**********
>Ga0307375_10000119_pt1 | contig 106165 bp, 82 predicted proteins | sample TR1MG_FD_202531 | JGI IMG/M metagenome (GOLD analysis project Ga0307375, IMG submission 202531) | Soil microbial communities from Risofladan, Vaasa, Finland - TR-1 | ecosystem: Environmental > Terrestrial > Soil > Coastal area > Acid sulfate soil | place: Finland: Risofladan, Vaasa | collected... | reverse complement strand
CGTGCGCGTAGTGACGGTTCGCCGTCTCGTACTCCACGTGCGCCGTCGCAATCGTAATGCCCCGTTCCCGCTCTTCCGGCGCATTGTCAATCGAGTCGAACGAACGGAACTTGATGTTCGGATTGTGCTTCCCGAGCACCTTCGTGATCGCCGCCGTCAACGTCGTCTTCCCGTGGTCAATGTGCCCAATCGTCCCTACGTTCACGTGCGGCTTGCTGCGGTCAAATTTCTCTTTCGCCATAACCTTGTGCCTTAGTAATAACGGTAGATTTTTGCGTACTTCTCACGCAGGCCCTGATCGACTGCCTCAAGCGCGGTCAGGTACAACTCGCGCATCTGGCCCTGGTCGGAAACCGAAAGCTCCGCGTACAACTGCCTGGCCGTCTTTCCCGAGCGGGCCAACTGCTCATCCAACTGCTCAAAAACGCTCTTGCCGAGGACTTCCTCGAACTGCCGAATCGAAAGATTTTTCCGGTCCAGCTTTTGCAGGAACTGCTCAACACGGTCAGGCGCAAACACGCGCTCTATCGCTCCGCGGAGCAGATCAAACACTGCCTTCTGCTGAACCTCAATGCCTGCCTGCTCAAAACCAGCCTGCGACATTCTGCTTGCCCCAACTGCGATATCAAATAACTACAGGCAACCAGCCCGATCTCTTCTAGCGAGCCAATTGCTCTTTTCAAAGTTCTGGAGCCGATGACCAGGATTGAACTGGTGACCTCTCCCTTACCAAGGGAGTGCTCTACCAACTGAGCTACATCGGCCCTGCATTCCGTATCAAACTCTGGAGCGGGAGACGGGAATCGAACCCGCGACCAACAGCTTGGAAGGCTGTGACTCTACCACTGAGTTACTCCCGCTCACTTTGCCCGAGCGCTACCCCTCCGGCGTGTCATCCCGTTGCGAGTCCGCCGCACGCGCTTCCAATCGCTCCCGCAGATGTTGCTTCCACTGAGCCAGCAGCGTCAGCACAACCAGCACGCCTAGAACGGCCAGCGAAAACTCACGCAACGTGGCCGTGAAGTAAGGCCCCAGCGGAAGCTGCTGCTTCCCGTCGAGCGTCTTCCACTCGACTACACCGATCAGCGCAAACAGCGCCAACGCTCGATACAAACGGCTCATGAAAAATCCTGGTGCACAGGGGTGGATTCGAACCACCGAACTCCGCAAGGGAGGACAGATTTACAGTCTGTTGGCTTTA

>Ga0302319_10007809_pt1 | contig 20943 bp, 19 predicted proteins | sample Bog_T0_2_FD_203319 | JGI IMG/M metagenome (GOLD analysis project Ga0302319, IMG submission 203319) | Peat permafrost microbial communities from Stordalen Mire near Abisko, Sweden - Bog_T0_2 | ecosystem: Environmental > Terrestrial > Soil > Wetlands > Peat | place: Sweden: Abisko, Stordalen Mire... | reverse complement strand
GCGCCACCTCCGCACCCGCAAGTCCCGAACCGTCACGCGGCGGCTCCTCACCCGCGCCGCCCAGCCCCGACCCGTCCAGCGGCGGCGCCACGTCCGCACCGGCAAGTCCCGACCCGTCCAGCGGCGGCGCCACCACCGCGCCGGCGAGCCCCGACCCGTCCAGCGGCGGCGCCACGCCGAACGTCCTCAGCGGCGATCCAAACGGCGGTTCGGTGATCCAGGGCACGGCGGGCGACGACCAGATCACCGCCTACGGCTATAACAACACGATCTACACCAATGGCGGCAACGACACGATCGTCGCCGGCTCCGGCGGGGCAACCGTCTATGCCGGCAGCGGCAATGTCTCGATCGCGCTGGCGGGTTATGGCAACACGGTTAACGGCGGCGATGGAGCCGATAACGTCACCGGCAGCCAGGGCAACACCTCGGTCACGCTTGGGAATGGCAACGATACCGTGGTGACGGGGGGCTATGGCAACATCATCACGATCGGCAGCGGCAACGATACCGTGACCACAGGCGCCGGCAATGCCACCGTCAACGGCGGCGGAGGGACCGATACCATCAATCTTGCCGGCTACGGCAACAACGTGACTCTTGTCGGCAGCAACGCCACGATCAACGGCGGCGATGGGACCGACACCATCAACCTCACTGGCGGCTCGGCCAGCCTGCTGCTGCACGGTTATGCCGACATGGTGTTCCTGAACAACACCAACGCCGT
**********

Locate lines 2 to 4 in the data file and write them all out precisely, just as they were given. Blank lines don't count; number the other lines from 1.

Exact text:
CGTGCGCGTAGTGACGGTTCGCCGTCTCGTACTCCACGTGCGCCGTCGCAATCGTAATGCCCCGTTCCCGCTCTTCCGGCGCATTGTCAATCGAGTCGAACGAACGGAACTTGATGTTCGGATTGTGCTTCCCGAGCACCTTCGTGATCGCCGCCGTCAACGTCGTCTTCCCGTGGTCAATGTGCCCAATCGTCCCTACGTTCACGTGCGGCTTGCTGCGGTCAAATTTCTCTTTCGCCATAACCTTGTGCCTTAGTAATAACGGTAGATTTTTGCGTACTTCTCACGCAGGCCCTGATCGACTGCCTCAAGCGCGGTCAGGTACAACTCGCGCATCTGGCCCTGGTCGGAAACCGAAAGCTCCGCGTACAACTGCCTGGCCGTCTTTCCCGAGCGGGCCAACTGCTCATCCAACTGCTCAAAAACGCTCTTGCCGAGGACTTCCTCGAACTGCCGAATCGAAAGATTTTTCCGGTCCAGCTTTTGCAGGAACTGCTCAACACGGTCAGGCGCAAACACGCGCTCTATCGCTCCGCGGAGCAGATCAAACACTGCCTTCTGCTGAACCTCAATGCCTGCCTGCTCAAAACCAGCCTGCGACATTCTGCTTGCCCCAACTGCGATATCAAATAACTACAGGCAACCAGCCCGATCTCTTCTAGCGAGCCAATTGCTCTTTTCAAAGTTCTGGAGCCGATGACCAGGATTGAACTGGTGACCTCTCCCTTACCAAGGGAGTGCTCTACCAACTGAGCTACATCGGCCCTGCATTCCGTATCAAACTCTGGAGCGGGAGACGGGAATCGAACCCGCGACCAACAGCTTGGAAGGCTGTGACTCTACCACTGAGTTACTCCCGCTCACTTTGCCCGAGCGCTACCCCTCCGGCGTGTCATCCCGTTGCGAGTCCGCCGCACGCGCTTCCAATCGCTCCCGCAGATGTTGCTTCCACTGAGCCAGCAGCGTCAGCACAACCAGCACGCCTAGAACGGCCAGCGAAAACTCACGCAACGTGGCCGTGAAGTAAGGCCCCAGCGGAAGCTGCTGCTTCCCGTCGAGCGTCTTCCACTCGACTACACCGATCAGCGCAAACAGCGCCAACGCTCGATACAAACGGCTCATGAAAAATCCTGGTGCACAGGGGTGGATTCGAACCACCGAACTCCGCAAGGGAGGACAGATTTACAGTCTGTTGGCTTTA

>Ga0302319_10007809_pt1 | contig 20943 bp, 19 predicted proteins | sample Bog_T0_2_FD_203319 | JGI IMG/M metagenome (GOLD analysis project Ga0302319, IMG submission 203319) | Peat permafrost microbial communities from Stordalen Mire near Abisko, Sweden - Bog_T0_2 | ecosystem: Environmental > Terrestrial > Soil > Wetlands > Peat | place: Sweden: Abisko, Stordalen Mire... | reverse complement strand
GCGCCACCTCCGCACCCGCAAGTCCCGAACCGTCACGCGGCGGCTCCTCACCCGCGCCGCCCAGCCCCGACCCGTCCAGCGGCGGCGCCACGTCCGCACCGGCAAGTCCCGACCCGTCCAGCGGCGGCGCCACCACCGCGCCGGCGAGCCCCGACCCGTCCAGCGGCGGCGCCACGCCGAACGTCCTCAGCGGCGATCCAAACGGCGGTTCGGTGATCCAGGGCACGGCGGGCGACGACCAGATCACCGCCTACGGCTATAACAACACGATCTACACCAATGGCGGCAACGACACGATCGTCGCCGGCTCCGGCGGGGCAACCGTCTATGCCGGCAGCGGCAATGTCTCGATCGCGCTGGCGGGTTATGGCAACACGGTTAACGGCGGCGATGGAGCCGATAACGTCACCGGCAGCCAGGGCAACACCTCGGTCACGCTTGGGAATGGCAACGATACCGTGGTGACGGGGGGCTATGGCAACATCATCACGATCGGCAGCGGCAACGATACCGTGACCACAGGCGCCGGCAATGCCACCGTCAACGGCGGCGGAGGGACCGATACCATCAATCTTGCCGGCTACGGCAACAACGTGACTCTTGTCGGCAGCAACGCCACGATCAACGGCGGCGATGGGACCGACACCATCAACCTCACTGGCGGCTCGGCCAGCCTGCTGCTGCACGGTTATGCCGACATGGTGTTCCTGAACAACACCAACGCCGT